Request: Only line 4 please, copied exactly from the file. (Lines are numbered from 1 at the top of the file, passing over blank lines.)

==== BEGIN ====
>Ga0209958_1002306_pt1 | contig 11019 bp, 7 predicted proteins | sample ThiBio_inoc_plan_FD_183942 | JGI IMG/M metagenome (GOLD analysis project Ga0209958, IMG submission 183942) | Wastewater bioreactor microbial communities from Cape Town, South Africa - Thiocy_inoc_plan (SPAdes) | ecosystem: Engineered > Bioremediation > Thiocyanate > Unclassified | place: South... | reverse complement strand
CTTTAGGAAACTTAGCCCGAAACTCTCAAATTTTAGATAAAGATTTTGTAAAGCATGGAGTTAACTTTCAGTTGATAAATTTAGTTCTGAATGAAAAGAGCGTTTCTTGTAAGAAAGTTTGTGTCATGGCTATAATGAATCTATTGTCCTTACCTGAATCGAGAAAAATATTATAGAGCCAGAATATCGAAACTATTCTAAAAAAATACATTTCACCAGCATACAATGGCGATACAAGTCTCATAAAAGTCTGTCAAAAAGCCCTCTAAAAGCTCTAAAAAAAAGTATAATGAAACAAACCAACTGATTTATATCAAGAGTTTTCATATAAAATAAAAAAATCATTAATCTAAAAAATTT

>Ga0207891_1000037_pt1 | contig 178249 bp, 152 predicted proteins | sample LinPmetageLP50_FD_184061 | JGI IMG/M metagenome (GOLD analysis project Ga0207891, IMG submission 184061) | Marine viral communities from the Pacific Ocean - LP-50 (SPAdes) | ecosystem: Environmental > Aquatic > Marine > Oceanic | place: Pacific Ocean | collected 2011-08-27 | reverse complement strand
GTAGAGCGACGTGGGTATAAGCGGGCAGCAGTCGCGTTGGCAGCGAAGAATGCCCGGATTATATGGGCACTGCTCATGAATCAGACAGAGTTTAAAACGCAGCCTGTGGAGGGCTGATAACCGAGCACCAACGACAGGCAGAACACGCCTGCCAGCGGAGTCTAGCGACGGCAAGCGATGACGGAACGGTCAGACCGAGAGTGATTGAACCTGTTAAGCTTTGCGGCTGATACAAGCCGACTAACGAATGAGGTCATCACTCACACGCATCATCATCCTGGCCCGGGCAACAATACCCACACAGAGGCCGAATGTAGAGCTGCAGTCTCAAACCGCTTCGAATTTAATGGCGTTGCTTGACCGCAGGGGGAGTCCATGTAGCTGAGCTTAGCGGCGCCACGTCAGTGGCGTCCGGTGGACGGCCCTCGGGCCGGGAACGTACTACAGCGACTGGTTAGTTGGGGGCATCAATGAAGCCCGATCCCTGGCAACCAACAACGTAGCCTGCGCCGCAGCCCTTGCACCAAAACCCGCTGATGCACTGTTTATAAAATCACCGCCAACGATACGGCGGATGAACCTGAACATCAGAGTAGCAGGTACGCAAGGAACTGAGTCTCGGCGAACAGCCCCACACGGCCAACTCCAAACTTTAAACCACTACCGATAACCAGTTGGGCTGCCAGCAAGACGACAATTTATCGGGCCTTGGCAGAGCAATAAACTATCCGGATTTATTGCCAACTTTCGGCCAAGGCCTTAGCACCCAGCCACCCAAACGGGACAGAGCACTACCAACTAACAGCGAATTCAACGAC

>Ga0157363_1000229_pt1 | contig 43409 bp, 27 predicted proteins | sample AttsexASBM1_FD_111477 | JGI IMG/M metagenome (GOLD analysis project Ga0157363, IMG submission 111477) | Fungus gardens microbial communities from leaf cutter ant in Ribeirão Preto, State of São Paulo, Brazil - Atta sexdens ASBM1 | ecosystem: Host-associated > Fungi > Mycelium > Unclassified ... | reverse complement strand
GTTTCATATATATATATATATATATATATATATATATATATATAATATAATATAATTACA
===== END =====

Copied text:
GTAGAGCGACGTGGGTATAAGCGGGCAGCAGTCGCGTTGGCAGCGAAGAATGCCCGGATTATATGGGCACTGCTCATGAATCAGACAGAGTTTAAAACGCAGCCTGTGGAGGGCTGATAACCGAGCACCAACGACAGGCAGAACACGCCTGCCAGCGGAGTCTAGCGACGGCAAGCGATGACGGAACGGTCAGACCGAGAGTGATTGAACCTGTTAAGCTTTGCGGCTGATACAAGCCGACTAACGAATGAGGTCATCACTCACACGCATCATCATCCTGGCCCGGGCAACAATACCCACACAGAGGCCGAATGTAGAGCTGCAGTCTCAAACCGCTTCGAATTTAATGGCGTTGCTTGACCGCAGGGGGAGTCCATGTAGCTGAGCTTAGCGGCGCCACGTCAGTGGCGTCCGGTGGACGGCCCTCGGGCCGGGAACGTACTACAGCGACTGGTTAGTTGGGGGCATCAATGAAGCCCGATCCCTGGCAACCAACAACGTAGCCTGCGCCGCAGCCCTTGCACCAAAACCCGCTGATGCACTGTTTATAAAATCACCGCCAACGATACGGCGGATGAACCTGAACATCAGAGTAGCAGGTACGCAAGGAACTGAGTCTCGGCGAACAGCCCCACACGGCCAACTCCAAACTTTAAACCACTACCGATAACCAGTTGGGCTGCCAGCAAGACGACAATTTATCGGGCCTTGGCAGAGCAATAAACTATCCGGATTTATTGCCAACTTTCGGCCAAGGCCTTAGCACCCAGCCACCCAAACGGGACAGAGCACTACCAACTAACAGCGAATTCAACGAC